"We have an important role to play in educating patients, prescribers and drug plan sponsors on biosimilar products," Robidoux added. "As the worldwide biosimilars market continues to rapidly evolve with more products becoming available, we will bring that international experience to Canada."
Robidoux was appointed president and general manager for Sandoz Canada in 2010 and has more than 25 years of experience in the pharmaceutical, generic, consumer and medical device industry. He originally joined Sandoz Canada as VP sales in 2008. Before joining Sandoz, Robidoux was VP at Roche for various business units within the company such as Diabetes Care, Professional Diagnostics, Molecular Diagnostics and also Applied Science. Prior to Roche, he worked at Bayer for seven years in sales and marketing.
FDA files sDNA for Pradaxa
BY Ryan Chavis
RIDGEFIELD, Conn. — Boehringer Ingelheim Pharmaceuticals on Monday announced that the Food and Drug Administration has filed a supplemental new drug application for Pradaxa (dabigatran etexilate mesylate) to prevent deep venous thrombosis and pulmonary embolism in patients who have had hip replacement surgery. If the sNDA is granted approval, this will mark the fourth indication for the drug.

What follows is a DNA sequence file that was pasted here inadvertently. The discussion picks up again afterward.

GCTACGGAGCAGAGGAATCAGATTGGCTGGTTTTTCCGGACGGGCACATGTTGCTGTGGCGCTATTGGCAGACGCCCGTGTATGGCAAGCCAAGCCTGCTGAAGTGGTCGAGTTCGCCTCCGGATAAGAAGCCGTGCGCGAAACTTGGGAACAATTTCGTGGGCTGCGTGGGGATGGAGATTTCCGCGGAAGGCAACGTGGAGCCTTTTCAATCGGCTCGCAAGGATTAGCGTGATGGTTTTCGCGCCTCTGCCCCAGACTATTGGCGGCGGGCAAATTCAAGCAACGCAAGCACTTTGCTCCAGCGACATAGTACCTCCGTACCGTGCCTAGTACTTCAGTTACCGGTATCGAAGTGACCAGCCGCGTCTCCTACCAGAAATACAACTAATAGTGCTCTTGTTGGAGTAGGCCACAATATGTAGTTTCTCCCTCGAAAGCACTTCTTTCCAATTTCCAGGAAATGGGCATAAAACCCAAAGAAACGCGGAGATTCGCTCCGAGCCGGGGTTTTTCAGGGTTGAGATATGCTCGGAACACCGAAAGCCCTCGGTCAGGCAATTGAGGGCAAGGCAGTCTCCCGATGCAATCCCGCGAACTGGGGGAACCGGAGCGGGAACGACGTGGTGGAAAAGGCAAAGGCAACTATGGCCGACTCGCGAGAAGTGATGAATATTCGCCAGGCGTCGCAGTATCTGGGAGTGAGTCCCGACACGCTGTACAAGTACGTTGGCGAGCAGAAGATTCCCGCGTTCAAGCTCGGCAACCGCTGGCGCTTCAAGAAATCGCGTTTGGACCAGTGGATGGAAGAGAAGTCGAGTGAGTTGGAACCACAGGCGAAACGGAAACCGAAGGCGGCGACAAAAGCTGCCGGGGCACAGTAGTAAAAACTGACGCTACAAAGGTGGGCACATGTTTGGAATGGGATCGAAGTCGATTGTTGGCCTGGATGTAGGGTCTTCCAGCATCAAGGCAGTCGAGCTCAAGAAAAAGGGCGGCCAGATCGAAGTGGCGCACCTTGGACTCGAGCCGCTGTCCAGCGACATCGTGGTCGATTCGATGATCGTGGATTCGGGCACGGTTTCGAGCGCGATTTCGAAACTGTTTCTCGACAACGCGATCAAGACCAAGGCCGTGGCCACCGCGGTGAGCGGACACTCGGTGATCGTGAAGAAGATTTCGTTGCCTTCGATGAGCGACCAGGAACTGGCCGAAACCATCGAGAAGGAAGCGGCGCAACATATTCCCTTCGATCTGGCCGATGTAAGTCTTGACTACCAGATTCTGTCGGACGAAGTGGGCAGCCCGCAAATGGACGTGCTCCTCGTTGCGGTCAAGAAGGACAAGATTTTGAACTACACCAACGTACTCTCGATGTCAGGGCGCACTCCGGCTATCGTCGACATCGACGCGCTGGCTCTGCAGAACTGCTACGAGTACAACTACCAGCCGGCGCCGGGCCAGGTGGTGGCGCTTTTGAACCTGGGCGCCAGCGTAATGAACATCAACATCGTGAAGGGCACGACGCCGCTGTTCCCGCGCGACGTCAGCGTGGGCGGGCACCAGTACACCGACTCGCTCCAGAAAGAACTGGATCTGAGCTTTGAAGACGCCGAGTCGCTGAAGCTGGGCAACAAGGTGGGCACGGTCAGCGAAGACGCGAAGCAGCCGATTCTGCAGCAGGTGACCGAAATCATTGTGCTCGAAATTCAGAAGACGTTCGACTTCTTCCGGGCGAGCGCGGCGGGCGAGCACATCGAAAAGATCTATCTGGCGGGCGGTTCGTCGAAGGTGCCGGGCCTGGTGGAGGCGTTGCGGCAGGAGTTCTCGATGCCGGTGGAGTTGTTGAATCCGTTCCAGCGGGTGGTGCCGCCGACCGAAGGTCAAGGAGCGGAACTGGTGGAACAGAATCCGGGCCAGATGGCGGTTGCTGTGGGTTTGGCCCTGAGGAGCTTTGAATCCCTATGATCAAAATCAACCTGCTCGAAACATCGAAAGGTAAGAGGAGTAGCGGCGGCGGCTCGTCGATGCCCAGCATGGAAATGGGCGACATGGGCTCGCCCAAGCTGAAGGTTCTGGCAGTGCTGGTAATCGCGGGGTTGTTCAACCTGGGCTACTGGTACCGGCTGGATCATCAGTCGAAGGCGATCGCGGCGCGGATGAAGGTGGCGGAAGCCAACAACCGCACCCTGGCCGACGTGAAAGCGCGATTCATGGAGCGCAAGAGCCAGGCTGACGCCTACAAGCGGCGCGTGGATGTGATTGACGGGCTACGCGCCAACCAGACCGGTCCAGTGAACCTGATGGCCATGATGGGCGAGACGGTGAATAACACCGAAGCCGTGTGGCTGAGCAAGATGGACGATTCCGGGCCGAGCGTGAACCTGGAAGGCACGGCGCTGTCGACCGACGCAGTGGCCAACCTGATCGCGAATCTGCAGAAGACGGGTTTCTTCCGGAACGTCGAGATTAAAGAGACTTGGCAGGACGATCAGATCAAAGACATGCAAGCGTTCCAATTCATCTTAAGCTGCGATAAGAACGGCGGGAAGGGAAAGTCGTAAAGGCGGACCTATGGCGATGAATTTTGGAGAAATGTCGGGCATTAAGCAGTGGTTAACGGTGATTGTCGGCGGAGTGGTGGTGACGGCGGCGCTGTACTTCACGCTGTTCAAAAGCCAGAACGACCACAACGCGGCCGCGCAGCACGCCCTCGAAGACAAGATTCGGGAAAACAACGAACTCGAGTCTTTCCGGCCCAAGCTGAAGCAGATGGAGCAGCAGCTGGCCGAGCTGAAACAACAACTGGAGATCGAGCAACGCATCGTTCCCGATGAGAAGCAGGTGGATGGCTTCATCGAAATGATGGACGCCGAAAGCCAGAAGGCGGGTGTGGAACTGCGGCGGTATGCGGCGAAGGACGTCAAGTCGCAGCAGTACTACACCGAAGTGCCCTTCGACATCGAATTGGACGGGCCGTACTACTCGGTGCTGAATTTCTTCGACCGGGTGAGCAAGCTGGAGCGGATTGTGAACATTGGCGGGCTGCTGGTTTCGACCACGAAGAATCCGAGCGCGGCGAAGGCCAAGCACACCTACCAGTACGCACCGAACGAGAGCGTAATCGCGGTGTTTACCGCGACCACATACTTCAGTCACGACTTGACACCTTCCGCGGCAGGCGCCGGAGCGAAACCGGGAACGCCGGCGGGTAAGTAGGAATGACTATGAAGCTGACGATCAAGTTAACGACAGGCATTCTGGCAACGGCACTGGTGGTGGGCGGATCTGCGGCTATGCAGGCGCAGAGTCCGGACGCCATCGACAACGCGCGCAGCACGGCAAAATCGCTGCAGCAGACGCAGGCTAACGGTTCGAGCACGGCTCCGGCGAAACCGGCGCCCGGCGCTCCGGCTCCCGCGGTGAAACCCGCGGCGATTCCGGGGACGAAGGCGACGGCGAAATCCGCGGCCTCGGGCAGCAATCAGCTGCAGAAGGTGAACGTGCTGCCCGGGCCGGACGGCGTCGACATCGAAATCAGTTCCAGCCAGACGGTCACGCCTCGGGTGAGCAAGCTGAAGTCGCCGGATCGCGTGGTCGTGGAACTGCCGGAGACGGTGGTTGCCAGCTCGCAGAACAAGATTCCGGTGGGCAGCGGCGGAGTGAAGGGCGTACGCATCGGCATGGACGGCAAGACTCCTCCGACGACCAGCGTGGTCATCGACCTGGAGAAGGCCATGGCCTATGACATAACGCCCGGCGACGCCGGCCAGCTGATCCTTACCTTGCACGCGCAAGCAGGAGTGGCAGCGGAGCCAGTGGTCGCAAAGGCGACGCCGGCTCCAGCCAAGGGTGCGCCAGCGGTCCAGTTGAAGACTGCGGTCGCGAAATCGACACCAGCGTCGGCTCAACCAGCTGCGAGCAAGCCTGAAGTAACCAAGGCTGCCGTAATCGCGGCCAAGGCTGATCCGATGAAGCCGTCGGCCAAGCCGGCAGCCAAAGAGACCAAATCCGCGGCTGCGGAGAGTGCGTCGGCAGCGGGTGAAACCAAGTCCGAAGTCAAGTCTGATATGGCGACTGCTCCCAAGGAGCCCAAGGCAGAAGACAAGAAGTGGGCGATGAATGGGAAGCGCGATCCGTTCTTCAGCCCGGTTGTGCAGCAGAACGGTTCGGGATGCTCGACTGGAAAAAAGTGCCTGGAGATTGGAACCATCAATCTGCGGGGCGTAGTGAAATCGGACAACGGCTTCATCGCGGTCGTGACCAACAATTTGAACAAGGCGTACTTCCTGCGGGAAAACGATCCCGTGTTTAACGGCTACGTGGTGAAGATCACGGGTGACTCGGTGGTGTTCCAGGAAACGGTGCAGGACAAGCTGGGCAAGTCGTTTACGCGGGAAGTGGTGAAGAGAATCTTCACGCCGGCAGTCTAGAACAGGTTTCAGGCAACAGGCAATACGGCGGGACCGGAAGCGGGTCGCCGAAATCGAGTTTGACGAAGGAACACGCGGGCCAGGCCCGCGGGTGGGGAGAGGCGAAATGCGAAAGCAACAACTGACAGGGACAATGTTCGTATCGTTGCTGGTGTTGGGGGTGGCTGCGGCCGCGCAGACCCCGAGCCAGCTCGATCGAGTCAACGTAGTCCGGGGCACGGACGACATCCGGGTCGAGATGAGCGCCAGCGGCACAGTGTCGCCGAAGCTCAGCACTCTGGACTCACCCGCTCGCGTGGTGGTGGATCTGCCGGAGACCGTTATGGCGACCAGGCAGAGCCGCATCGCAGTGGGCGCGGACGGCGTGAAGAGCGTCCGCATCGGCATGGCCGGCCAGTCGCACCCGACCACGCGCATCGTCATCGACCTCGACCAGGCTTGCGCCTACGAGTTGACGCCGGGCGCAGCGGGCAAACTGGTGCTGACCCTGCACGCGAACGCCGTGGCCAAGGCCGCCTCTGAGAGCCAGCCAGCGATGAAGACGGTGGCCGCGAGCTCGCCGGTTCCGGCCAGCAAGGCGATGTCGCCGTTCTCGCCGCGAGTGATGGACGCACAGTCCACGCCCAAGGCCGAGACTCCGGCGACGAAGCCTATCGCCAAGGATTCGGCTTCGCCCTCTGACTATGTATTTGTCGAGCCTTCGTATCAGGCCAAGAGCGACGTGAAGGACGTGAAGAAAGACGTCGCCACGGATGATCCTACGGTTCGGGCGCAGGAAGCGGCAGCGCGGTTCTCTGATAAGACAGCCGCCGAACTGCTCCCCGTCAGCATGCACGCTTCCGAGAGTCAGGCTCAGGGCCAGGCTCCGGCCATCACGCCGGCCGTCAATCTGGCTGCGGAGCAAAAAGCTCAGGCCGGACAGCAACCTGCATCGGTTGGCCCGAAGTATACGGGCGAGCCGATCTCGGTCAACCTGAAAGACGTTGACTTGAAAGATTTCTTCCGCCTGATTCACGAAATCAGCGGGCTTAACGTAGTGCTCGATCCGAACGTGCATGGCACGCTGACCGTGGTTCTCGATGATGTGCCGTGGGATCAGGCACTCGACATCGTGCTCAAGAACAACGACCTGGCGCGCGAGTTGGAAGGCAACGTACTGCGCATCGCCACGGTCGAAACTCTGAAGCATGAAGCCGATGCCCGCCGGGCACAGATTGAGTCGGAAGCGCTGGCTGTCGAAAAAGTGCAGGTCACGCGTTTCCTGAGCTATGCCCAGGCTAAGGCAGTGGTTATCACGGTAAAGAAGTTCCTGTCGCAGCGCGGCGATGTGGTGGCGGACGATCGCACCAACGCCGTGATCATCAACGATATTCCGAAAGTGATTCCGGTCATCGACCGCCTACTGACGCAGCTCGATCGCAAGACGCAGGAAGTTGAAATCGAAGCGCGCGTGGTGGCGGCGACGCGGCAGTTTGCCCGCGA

According to the company, almost 300,000 hip-replacement surgeries are performed each year in the United States, without preventative treatment, incidences of DVT range from 40% to 60%. Fatal PE occurs in one-of-500 patients, the company said.
“Total hip replacement is a common procedure, and preventive anticoagulant treatment is recommended because of the potential for DVT and PE, which can be life-threatening for some patients,” said Sabine Luik, MD, SVP, Medicine and Regulatory Affairs, Boehringer Ingelheim Pharmaceuticals. “The acceptance of this sNDA is another step toward expanding the therapeutic uses for Pradaxa to improve patient outcomes in this population.”
Pradaxa first received FDA approval in 2010 and was approved for two additional indications — including the treatment of DVT and PE — in 2014.